Hot flash: Everyone wants to be a firefighter at River Falls open house
For many children in River Falls, the 2017 Fire Department Open House on Sept. 25 had just as much to do with exploring a career path as it did learning about fire safety and prevention.
Hands-on activities and attractions at the open house event provided kids with the opportunity to dress like a firefighter, shoot water from a fire hose and explore the inside of the biggest fire truck in the department’s fleet.
As the kids climbed up into the truck and had their pictures taken by their parents, the captain of the fire truck, Doug Rudesill, heard over and over what the kids want to be when they grow up.
“A lot of them say, ‘Oh yeah, I’m going to come back and be a firefighter someday,’” Rudesill said. “They just like big trucks or standing next to the tall tires.”
While kids and their parents enjoyed the vast variety of games, features and demonstrations that the event offered, Fire Chief Scott Nelson enjoyed a different aspect of the event — one that had very little to do with fire safety or prevention.
“The food!” Nelson exclaimed. “The high school students in River Falls make that for us. Their cooking class actually makes us our meals every Monday night for training, so it’s a good partnership. We, of course, pay for the food, but then that helps their budget, and then they cook the food for us, and today they made us sloppy joes.”
Though the food was definitely a highlight for the fire chief and others, the head-organizer of the event, Pauline Williams, believes it was this year’s new features that drew a crowd of over 400 people.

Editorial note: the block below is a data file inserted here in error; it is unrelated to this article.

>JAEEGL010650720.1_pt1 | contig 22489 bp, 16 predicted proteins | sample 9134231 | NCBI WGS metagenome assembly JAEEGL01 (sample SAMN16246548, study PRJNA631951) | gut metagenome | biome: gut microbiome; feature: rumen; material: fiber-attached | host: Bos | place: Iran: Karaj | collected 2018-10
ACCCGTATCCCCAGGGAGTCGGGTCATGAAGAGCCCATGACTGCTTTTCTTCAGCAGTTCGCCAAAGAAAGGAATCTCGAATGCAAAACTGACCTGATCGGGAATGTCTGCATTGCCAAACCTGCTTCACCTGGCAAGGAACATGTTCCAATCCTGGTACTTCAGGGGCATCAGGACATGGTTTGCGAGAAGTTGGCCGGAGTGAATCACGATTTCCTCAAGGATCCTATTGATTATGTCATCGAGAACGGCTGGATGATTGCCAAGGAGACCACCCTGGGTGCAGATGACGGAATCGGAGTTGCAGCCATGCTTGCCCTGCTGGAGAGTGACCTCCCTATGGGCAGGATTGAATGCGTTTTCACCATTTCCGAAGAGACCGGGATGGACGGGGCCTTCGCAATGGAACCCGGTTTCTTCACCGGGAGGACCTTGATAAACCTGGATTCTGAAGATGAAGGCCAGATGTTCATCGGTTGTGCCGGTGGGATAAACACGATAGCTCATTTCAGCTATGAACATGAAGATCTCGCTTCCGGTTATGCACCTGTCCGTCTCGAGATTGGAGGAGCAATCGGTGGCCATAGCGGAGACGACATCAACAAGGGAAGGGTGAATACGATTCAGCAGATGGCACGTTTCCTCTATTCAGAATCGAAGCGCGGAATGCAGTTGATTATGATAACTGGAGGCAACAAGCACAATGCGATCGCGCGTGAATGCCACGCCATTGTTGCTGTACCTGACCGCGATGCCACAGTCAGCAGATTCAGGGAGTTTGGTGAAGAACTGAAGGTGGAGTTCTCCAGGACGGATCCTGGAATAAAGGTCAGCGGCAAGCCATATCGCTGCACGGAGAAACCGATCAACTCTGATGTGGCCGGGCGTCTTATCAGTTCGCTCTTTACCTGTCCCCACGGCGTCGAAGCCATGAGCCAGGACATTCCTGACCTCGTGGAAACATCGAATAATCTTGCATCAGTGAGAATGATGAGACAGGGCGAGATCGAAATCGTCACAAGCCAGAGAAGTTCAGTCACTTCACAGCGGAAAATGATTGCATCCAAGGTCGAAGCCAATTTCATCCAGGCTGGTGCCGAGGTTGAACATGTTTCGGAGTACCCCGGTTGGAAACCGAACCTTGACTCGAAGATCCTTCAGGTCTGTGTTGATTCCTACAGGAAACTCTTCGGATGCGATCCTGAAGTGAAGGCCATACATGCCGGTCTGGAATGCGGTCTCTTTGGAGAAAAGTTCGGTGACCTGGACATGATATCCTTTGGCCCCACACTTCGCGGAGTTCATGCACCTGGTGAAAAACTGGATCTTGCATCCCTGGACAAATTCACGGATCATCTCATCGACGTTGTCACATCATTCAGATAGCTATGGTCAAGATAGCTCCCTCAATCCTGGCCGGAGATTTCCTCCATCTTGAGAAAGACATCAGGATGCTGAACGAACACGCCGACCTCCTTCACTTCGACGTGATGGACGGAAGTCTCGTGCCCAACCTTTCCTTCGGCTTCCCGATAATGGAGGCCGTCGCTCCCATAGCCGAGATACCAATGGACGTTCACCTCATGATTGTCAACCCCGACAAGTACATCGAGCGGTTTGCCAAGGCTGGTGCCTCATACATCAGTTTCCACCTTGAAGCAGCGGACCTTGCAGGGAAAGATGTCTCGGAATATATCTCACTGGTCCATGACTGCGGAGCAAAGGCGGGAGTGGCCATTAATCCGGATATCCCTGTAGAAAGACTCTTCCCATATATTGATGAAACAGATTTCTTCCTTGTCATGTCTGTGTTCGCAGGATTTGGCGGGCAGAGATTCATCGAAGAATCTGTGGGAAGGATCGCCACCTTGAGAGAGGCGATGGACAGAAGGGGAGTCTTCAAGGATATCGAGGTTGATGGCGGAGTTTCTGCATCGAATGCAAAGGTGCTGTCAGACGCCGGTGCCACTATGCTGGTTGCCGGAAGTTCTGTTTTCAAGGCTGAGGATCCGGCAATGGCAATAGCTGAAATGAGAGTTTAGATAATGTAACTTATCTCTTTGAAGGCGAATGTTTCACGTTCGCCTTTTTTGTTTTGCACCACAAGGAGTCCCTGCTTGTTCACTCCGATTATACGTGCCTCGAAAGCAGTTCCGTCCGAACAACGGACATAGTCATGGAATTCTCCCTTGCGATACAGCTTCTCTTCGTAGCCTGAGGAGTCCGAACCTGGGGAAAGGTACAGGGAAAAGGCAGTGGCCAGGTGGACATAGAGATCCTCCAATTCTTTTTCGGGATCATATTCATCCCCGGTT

“Every year we try to do something new,” Williams explained. “The new thing that we had this year was the seatbelt convincer, it’s called – the rollover simulator from the state of Wisconsin. That was a big hit. Of course, the inflatable obstacle course was a big hit with the kids.”
Aside from all of the kid-friendly attractions that were scattered throughout the block on Second Street, where the event took place, the fire department also had specific things available that were intended primarily to teach parents.
“We want to teach the parents that carbon monoxide detectors beep four times when they go off; smoke detectors beep three times,” stated Rudesill. “So when they come home, if they’re gone for a while and they hear a detector in the house, they should count the beeps.”
In addition to counting beeps, parents were also reminded of other things that they should keep in mind in order to prepare their households for what to do in the case of an emergency.
“You don’t think about everything, like the fact that you should have that escape plan and you should have the rope for being up high,” said Wendy Tokheim, a mother and River Falls resident. “Some of these things you have to remember to do and make an effort to do the evacuation monthly — or more often than you think.”
Although the event is heavily centered around teaching and reminding people tips regarding fire safety, it ultimately serves as an annual tradition that the fire department uses to help build the community.
“It’s a great way to introduce ourselves to the community, and to invite the community in and see what they pay for with the fire department,” said Williams, who in addition to organizing the event has also served on the department for 25 years. “The community always gives us great support for this, and it was nice from our perspective, too. A lot of city administration was walking around, which is great to see.”
Engaging the community in fun ways is something that is very important to the fire department, which retains its firefighters on a volunteer basis. Currently, 49 firefighters serve on the city’s fire department, according to Nelson.
“People’s lives are so busy that, frankly, it’s tough to keep people in the program,” Nelson said, “so we do a lot of fun stuff, and we make it enjoyable and make sure that they’re having a great time.”